Pattern adjustments

So I’m making Burda 116 09/2018, very slowly indeed. It’s got quite a lot of pieces and I’m making things slightly worse by adding hip yoke pockets, although I’m also skipping the zip and most of the lining.

I’ve got a longer than average torso so I always add 5cm to the length of dress bodices to make the waist match up with my actual waist. I started sewing with Big Four who always put a lengthen/shorten line between the bottom of the armscye and the waist. Adding a ton of length there can leave the bust point too high, but it’s easy to do. But I notice Burda recommends doing it differently: adding only 2/3 of the extra length there, and the other 1/3 above the bust point. Which lowers the bust point but means changing the armscye and sleeve too. So in a fit of enthusiasm I decided to try that this time. Here are my adjusted front bodice pieces.

I’m…unconvinced. That looks like a huge change to the armscye to me. I’m carrying on for now but I won’t be surprised if the sleeves fit strangely.

18 thoughts on “Pattern adjustments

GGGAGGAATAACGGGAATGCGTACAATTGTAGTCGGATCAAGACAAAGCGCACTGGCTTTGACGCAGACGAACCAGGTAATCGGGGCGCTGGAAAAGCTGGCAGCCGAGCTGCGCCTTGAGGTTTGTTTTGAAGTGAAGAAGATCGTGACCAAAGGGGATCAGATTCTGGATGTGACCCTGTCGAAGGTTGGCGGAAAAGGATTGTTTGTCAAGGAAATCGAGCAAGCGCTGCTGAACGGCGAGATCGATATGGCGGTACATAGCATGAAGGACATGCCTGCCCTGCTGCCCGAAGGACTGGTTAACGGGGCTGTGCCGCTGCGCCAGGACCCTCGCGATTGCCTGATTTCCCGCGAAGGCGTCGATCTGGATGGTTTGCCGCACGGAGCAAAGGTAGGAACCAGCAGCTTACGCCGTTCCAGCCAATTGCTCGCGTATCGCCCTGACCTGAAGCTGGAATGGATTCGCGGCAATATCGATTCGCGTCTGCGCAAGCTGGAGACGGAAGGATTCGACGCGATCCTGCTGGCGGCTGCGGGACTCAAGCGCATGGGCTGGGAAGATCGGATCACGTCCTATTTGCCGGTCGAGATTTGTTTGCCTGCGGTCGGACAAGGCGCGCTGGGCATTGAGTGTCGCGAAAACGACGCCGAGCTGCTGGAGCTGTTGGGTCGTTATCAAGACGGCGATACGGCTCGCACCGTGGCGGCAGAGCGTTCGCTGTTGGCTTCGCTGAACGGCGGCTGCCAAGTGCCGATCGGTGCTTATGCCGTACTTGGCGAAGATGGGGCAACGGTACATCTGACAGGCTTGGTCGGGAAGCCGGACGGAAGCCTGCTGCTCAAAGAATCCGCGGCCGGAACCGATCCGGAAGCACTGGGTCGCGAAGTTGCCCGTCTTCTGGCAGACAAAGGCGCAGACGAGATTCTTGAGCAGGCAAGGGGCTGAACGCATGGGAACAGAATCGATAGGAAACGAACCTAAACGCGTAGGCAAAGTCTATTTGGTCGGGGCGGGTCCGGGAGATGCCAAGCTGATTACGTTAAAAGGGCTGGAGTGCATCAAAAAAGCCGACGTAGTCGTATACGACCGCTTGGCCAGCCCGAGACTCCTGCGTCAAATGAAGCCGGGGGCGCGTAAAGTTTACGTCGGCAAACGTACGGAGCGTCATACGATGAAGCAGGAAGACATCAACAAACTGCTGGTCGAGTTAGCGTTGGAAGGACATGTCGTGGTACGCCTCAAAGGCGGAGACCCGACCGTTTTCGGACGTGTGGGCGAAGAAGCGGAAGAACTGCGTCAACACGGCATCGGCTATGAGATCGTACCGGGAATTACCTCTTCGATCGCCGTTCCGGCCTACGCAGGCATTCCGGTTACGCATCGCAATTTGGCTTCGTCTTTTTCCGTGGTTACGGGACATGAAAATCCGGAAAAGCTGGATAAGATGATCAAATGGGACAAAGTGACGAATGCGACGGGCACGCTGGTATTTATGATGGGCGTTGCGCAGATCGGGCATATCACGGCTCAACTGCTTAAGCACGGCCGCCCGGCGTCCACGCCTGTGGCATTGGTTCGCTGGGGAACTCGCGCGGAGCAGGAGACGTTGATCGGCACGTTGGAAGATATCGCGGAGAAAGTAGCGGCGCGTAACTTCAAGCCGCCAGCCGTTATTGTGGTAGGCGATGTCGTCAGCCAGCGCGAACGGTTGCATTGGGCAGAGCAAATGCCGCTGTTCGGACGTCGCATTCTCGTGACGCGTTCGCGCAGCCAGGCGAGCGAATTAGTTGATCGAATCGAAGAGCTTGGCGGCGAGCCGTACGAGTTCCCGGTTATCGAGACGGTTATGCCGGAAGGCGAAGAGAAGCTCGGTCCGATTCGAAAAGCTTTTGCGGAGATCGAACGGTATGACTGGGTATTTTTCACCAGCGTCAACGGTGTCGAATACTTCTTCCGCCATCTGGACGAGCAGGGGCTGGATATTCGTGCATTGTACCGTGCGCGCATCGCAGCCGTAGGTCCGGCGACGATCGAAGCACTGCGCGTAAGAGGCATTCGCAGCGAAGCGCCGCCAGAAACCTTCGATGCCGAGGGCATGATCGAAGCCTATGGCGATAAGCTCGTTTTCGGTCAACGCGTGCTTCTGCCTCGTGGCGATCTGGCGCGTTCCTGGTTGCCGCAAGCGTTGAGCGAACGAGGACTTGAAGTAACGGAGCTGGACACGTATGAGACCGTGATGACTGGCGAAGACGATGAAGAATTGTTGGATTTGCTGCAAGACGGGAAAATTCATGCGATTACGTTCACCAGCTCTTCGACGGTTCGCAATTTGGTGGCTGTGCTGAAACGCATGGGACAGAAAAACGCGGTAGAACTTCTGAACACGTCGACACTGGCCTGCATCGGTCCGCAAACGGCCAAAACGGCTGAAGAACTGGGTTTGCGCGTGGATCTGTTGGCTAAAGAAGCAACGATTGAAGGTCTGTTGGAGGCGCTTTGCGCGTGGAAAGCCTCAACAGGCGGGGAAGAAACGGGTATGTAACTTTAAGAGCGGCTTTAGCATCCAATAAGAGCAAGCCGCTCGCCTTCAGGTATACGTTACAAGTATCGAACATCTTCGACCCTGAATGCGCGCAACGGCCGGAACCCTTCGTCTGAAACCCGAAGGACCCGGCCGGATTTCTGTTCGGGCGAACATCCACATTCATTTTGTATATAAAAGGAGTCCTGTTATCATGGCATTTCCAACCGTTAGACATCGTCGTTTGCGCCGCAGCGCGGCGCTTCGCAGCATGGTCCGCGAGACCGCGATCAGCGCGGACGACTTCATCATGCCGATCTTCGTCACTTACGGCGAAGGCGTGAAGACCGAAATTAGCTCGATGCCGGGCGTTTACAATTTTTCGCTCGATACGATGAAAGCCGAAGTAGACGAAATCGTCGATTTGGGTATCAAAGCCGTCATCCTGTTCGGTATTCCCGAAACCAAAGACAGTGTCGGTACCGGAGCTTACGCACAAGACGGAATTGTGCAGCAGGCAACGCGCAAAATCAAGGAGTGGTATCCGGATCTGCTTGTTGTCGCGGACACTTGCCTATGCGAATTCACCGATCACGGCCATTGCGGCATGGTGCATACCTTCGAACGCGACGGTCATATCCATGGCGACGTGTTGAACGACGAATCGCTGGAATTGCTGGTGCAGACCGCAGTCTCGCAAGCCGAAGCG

1. I’m short, so have to make opposite changes. Burda was my first introduction to fit adjustments in the 1980s. I used to religiously shorten between shoulder and bottom of armhole, sleeve head, and below bust, then do FBA. After doing a fitting Craftsy class a year or so ago, I learnt to measure every where (height from shoulder bottom of armhole on front and on back, shoulder to bust point, above bust front width and back width, full bust front width and back width) and compare with pattern. Now I tailor adjustments to each pattern. I mostly need to shorten between shoulder and armhole on front but usually need to lengthen in back, so these cancel out on sleeve. Large bicep adjustment gives me reduction in sleeve head height I need without changing fit in armhole (which is why standard large bicep adjustment doesn’t work for some people). Contra to advice to shorten midway between bust and waist, I realised I’m missing gap between rib and hip so need to shorten at waist at back (which gives me wider waist I need in one step instead of two). On front I need length for larger bust, and just need to add side dart to match length taken out at back waist. Seeing how adjustments could cancel out, cut my adjustments almost in half.